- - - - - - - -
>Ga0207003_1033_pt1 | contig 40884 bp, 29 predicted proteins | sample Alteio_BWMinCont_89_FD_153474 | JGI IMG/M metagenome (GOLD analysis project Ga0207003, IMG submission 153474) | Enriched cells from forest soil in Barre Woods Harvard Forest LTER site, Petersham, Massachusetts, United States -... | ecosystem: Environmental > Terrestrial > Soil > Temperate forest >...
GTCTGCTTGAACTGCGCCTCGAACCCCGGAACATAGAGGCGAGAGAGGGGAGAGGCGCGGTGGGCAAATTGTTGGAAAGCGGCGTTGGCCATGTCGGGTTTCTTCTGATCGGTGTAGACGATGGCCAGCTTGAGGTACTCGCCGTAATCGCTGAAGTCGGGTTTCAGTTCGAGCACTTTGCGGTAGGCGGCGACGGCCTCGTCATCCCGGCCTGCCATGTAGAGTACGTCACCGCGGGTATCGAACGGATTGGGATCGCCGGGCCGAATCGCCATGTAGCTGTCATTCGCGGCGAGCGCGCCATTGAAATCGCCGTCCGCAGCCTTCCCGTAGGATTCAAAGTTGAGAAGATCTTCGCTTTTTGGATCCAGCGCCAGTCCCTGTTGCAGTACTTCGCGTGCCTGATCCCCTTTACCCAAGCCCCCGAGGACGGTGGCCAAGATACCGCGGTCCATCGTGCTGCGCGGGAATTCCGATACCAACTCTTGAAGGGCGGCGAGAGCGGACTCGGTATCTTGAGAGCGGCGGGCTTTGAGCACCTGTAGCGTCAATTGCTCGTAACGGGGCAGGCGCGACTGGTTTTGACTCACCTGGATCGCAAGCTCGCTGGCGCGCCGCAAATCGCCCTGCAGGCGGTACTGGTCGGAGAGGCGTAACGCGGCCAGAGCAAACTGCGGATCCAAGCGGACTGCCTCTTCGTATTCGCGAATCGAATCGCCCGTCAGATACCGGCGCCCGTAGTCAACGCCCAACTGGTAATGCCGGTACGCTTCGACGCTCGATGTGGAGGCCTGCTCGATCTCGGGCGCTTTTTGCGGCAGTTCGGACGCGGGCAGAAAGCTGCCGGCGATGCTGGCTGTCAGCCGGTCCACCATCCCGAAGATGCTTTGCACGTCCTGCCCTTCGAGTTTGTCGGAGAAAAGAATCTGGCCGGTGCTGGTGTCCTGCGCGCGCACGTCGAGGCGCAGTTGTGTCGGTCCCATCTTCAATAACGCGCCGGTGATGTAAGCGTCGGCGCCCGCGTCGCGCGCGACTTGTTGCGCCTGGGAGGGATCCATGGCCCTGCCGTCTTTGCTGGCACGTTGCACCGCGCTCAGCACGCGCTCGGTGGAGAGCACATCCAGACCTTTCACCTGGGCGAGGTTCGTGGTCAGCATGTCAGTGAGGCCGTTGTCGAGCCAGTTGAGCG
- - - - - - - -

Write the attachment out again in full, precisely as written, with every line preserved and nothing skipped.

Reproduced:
>Ga0207003_1033_pt1 | contig 40884 bp, 29 predicted proteins | sample Alteio_BWMinCont_89_FD_153474 | JGI IMG/M metagenome (GOLD analysis project Ga0207003, IMG submission 153474) | Enriched cells from forest soil in Barre Woods Harvard Forest LTER site, Petersham, Massachusetts, United States -... | ecosystem: Environmental > Terrestrial > Soil > Temperate forest >...
GTCTGCTTGAACTGCGCCTCGAACCCCGGAACATAGAGGCGAGAGAGGGGAGAGGCGCGGTGGGCAAATTGTTGGAAAGCGGCGTTGGCCATGTCGGGTTTCTTCTGATCGGTGTAGACGATGGCCAGCTTGAGGTACTCGCCGTAATCGCTGAAGTCGGGTTTCAGTTCGAGCACTTTGCGGTAGGCGGCGACGGCCTCGTCATCCCGGCCTGCCATGTAGAGTACGTCACCGCGGGTATCGAACGGATTGGGATCGCCGGGCCGAATCGCCATGTAGCTGTCATTCGCGGCGAGCGCGCCATTGAAATCGCCGTCCGCAGCCTTCCCGTAGGATTCAAAGTTGAGAAGATCTTCGCTTTTTGGATCCAGCGCCAGTCCCTGTTGCAGTACTTCGCGTGCCTGATCCCCTTTACCCAAGCCCCCGAGGACGGTGGCCAAGATACCGCGGTCCATCGTGCTGCGCGGGAATTCCGATACCAACTCTTGAAGGGCGGCGAGAGCGGACTCGGTATCTTGAGAGCGGCGGGCTTTGAGCACCTGTAGCGTCAATTGCTCGTAACGGGGCAGGCGCGACTGGTTTTGACTCACCTGGATCGCAAGCTCGCTGGCGCGCCGCAAATCGCCCTGCAGGCGGTACTGGTCGGAGAGGCGTAACGCGGCCAGAGCAAACTGCGGATCCAAGCGGACTGCCTCTTCGTATTCGCGAATCGAATCGCCCGTCAGATACCGGCGCCCGTAGTCAACGCCCAACTGGTAATGCCGGTACGCTTCGACGCTCGATGTGGAGGCCTGCTCGATCTCGGGCGCTTTTTGCGGCAGTTCGGACGCGGGCAGAAAGCTGCCGGCGATGCTGGCTGTCAGCCGGTCCACCATCCCGAAGATGCTTTGCACGTCCTGCCCTTCGAGTTTGTCGGAGAAAAGAATCTGGCCGGTGCTGGTGTCCTGCGCGCGCACGTCGAGGCGCAGTTGTGTCGGTCCCATCTTCAATAACGCGCCGGTGATGTAAGCGTCGGCGCCCGCGTCGCGCGCGACTTGTTGCGCCTGGGAGGGATCCATGGCCCTGCCGTCTTTGCTGGCACGTTGCACCGCGCTCAGCACGCGCTCGGTGGAGAGCACATCCAGACCTTTCACCTGGGCGAGGTTCGTGGTCAGCATGTCAGTGAGGCCGTTGTCGAGCCAGTTGAGCG